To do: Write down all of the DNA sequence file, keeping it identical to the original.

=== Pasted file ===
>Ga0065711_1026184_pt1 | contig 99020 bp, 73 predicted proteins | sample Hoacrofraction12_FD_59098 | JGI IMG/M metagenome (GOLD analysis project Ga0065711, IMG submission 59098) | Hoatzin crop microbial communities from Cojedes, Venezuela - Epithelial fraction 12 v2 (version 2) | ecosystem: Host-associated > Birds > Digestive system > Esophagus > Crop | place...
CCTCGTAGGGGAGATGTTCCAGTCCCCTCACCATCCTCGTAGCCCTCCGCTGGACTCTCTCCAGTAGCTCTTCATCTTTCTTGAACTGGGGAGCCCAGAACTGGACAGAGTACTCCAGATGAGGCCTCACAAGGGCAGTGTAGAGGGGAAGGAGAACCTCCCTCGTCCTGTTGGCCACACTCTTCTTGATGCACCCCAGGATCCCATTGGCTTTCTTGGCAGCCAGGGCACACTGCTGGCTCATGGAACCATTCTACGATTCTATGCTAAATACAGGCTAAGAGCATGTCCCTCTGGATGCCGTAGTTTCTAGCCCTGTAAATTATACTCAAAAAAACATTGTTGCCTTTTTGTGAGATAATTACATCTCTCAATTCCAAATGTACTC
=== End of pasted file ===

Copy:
>Ga0065711_1026184_pt1 | contig 99020 bp, 73 predicted proteins | sample Hoacrofraction12_FD_59098 | JGI IMG/M metagenome (GOLD analysis project Ga0065711, IMG submission 59098) | Hoatzin crop microbial communities from Cojedes, Venezuela - Epithelial fraction 12 v2 (version 2) | ecosystem: Host-associated > Birds > Digestive system > Esophagus > Crop | place...
CCTCGTAGGGGAGATGTTCCAGTCCCCTCACCATCCTCGTAGCCCTCCGCTGGACTCTCTCCAGTAGCTCTTCATCTTTCTTGAACTGGGGAGCCCAGAACTGGACAGAGTACTCCAGATGAGGCCTCACAAGGGCAGTGTAGAGGGGAAGGAGAACCTCCCTCGTCCTGTTGGCCACACTCTTCTTGATGCACCCCAGGATCCCATTGGCTTTCTTGGCAGCCAGGGCACACTGCTGGCTCATGGAACCATTCTACGATTCTATGCTAAATACAGGCTAAGAGCATGTCCCTCTGGATGCCGTAGTTTCTAGCCCTGTAAATTATACTCAAAAAAACATTGTTGCCTTTTTGTGAGATAATTACATCTCTCAATTCCAAATGTACTC